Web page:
Walter’s aster (Symphyotrichum walteri) is an herbaceous perennial wildflower found in sandhills and pine flatwoods. It blooms in late fall and early winter, providing nectar and pollen to butterflies, bees and other pollinators at a time when floral resources are limited. The species epithet walteri is an homage to British botanist Thomas Walter (c. 1740–1789), author of Flora Caroliniana, the first North American flora resource to utilize the Linnean binomial taxonomic naming system.
Hairy chaffhead (Carphephorus paniculatus) is a stunning perennial wildflower found in moist flatwoods and savannas where it tends to form large colonies. It typically blooms from late August through December, with peak flowering in October. Its beautiful fuschia flowers provide nectar for butterflies.
Because much of Florida experienced a prolonged hot, dry spell in September, the best show is expected to be in south Central Florida and southward, which received more rain.
Flaxleaf aster (Ionactis linariifolia) is a petite perennial wildflower that occurs in the sandhill and pine flatwoods communities of Florida’s Panhandle. It blooms primarily in October and November, but may bloom as early as September. The flowers attract a variety of pollinators, particularly bees and butterflies.
Florida has 11 native Goldenaster species, eight of which are endemic; several are listed by the state as rare or endangered. Maryland goldenaster (Chrysopsis mariana) is found in pinelands, sandhills and sandy roadsides. Native butterflies, as well as a variety of native long-tongued bees – including green metallic, sweat, leafcutter, bumble and mining bees – are attracted to the plant’s nectar. The flowers bloom in spring, summer and fall.
The Gulf fritillary is sometimes known as the Passion butterfly — so named because of its ardor for Passionflower. You will find so much to love about this unique pollinator!
Gulf fritillaries are medium-sized butterflies with elongated forewings that live in the extreme southern United States. Outside of the U.S., they are a broad-ranging species, found throughout Mexico, Central America, the Caribbean and into South America.Gulf fritillaries enjoy a variety of habitat including sunny roadsides, disturbed areas, edges, fields, pastures, woodlands, second-growth semitropical forests and urban areas like parks and yards. You may even find them blithely floating around your butterfly garden.
Softhair coneflower (Rudbeckia mollis) is a robust plant with bright yellow blooms that provide late spring and summer color to sandhills, dry open hammocks and roadsides in North and Central Florida. Butterflies and Halictid bees nectar on the flowers, while small birds enjoy eating the seeds. Use it in a mixed wildflower planting or in the back of a planting where its height can be appreciated. It is drought tolerant and requires little to no maintenance once established. It does not tolerate prolonged shade. Although the plant typically perishes after it blooms, it is a prolific self-seeder and can produce many seedlings.
With over 1,300 species in North America alone, Tachinid flies are an extremely diverse group, yet they are often overlooked. Once you spot one, however, you’re likely to start recognizing them everywhere. Keep your eyes peeled on both flowers and foliage for these hairy pollinators. Tachinid fly larvae are known parasitoids of many nuisance bugs. How they enter their hosts varies, but once inside, all tachinid larvae begin to consume their host internally. This may sound like a Halloween horror story, but Tachinid larvae are great at keeping garden pests in check.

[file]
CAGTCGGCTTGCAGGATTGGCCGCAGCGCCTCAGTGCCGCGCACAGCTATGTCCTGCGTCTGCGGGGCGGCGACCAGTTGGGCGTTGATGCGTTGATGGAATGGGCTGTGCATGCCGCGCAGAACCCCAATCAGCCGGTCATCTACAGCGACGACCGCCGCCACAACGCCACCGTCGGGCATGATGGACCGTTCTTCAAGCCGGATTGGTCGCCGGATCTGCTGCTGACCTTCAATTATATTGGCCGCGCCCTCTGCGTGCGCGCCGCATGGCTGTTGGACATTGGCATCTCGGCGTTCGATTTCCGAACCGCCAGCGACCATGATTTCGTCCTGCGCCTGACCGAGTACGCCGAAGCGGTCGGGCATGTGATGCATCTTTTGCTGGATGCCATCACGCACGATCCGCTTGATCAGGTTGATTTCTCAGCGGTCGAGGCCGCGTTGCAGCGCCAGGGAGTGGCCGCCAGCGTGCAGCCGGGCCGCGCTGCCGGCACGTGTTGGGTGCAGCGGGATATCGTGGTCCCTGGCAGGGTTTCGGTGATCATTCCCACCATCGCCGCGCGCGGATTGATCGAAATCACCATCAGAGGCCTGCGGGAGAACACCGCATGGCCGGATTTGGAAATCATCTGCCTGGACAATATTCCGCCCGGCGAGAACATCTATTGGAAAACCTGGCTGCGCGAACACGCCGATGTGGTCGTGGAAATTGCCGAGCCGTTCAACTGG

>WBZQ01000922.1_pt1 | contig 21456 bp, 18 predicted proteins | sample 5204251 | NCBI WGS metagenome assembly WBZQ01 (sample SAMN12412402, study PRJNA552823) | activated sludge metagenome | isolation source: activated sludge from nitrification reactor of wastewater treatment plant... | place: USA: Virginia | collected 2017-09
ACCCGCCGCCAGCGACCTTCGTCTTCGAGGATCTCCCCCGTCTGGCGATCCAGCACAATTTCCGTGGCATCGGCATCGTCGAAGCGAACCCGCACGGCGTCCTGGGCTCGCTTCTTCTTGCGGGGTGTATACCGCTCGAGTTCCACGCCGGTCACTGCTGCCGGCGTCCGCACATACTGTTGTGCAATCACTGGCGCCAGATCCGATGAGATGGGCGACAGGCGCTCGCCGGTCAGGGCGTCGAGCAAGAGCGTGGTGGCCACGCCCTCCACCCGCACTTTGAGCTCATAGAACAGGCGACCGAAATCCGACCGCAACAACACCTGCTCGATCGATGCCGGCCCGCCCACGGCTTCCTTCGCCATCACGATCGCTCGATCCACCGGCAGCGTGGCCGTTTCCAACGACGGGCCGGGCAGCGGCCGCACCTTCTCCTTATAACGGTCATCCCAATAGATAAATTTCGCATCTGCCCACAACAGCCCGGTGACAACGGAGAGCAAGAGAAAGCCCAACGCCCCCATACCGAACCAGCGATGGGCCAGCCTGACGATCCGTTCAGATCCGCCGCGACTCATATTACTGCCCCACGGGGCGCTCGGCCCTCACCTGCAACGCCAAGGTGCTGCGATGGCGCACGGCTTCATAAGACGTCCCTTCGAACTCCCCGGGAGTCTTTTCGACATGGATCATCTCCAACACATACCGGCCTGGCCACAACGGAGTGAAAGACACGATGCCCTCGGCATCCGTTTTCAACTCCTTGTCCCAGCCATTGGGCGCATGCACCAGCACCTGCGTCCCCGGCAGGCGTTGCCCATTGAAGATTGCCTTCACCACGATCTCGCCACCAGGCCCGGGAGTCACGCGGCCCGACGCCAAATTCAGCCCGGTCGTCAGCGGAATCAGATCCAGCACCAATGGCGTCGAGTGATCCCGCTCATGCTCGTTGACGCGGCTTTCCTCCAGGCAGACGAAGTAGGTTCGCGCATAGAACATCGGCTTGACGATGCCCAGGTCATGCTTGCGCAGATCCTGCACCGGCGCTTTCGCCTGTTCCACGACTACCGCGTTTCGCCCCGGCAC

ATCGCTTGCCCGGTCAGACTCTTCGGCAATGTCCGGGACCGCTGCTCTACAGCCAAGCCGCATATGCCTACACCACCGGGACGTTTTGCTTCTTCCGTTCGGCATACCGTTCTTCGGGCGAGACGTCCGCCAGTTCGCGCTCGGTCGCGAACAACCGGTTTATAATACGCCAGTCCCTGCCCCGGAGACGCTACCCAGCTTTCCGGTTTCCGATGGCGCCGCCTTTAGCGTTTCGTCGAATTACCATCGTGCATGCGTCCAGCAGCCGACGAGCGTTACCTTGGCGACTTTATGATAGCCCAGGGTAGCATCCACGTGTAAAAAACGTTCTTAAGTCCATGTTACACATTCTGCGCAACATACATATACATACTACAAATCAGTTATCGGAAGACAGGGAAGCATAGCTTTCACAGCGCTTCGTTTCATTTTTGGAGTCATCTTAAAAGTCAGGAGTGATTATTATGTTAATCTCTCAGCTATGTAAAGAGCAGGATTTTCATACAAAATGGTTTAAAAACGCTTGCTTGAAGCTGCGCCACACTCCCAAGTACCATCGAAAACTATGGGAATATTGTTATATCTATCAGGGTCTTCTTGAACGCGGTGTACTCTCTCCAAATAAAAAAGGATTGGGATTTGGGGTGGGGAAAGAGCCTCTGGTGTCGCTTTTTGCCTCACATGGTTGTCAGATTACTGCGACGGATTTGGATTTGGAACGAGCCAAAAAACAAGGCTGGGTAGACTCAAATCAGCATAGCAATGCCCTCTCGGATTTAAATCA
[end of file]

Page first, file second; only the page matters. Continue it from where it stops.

Feay’s palafox (Palafoxia feayi) is a very unique wildflower, endemic only to Florida’s central and southern peninsula. Although it is a member of the Aster family, it bears few visual similarities. It is more woody than herbaceous; its blooms are without the petal-like ray florets; and its disk florets are tubular.
Goldenrod soldier beetles (Chauliognathus pensylvanicus) are pollinators and predators of pesky garden pests. They are found throughout Florida and most of the United States. Their populations peak in late summer and early fall, perfectly timed with the bloom of goldenrod. These common beetles prefer sunny spots with rich nectar sources, such as gardens, fields and roadsides.
Brake for wildflowers – Florida’s stunning fall bloom is a great reason to explore state and national parks and other public lands. Here are the hottest of hot spots throughout the state.
The conspicuous golden blooms of Seaside goldenrod (Solidago sempervirens) can be seen on dunes, in tidal marshes and bogs, in sandy flatwoods, along roadsides, and in disturbed areas in Florida’s coastal counties. It attracts butterflies and other pollinators with its nectar, and also attracts birds that are searching for insects.
Common sneezeweed (Helenium autumnale) is an herbaceous perennial with cheerful yellow flowers. It typically blooms spring through fall, attracting moths, butterflies, bees and other pollinating insects. It occurs naturally in floodplain forests, wet flatwoods, bluffs, mesic hammocks, bogs, savannas and swamps.
Soft greeneyes (Berlandiera pumila) is a perennial herbaceous wildflower found in sandhills and pinelands throughout the Panhandle and north Florida. It blooms in spring and summer and attracts a variety of pollinators, including butterflies, bees and wasps.
Chimney bees like the Mustached mud and Hibiscus bees are solitary ground nesters that have serious architectural talent! Both bees superficially resemble bumblebees in appearance. They’re fast flying, robust bees with dense yellow hairs on their thorax. (Hibiscus bees also have yellow hairs on their face.)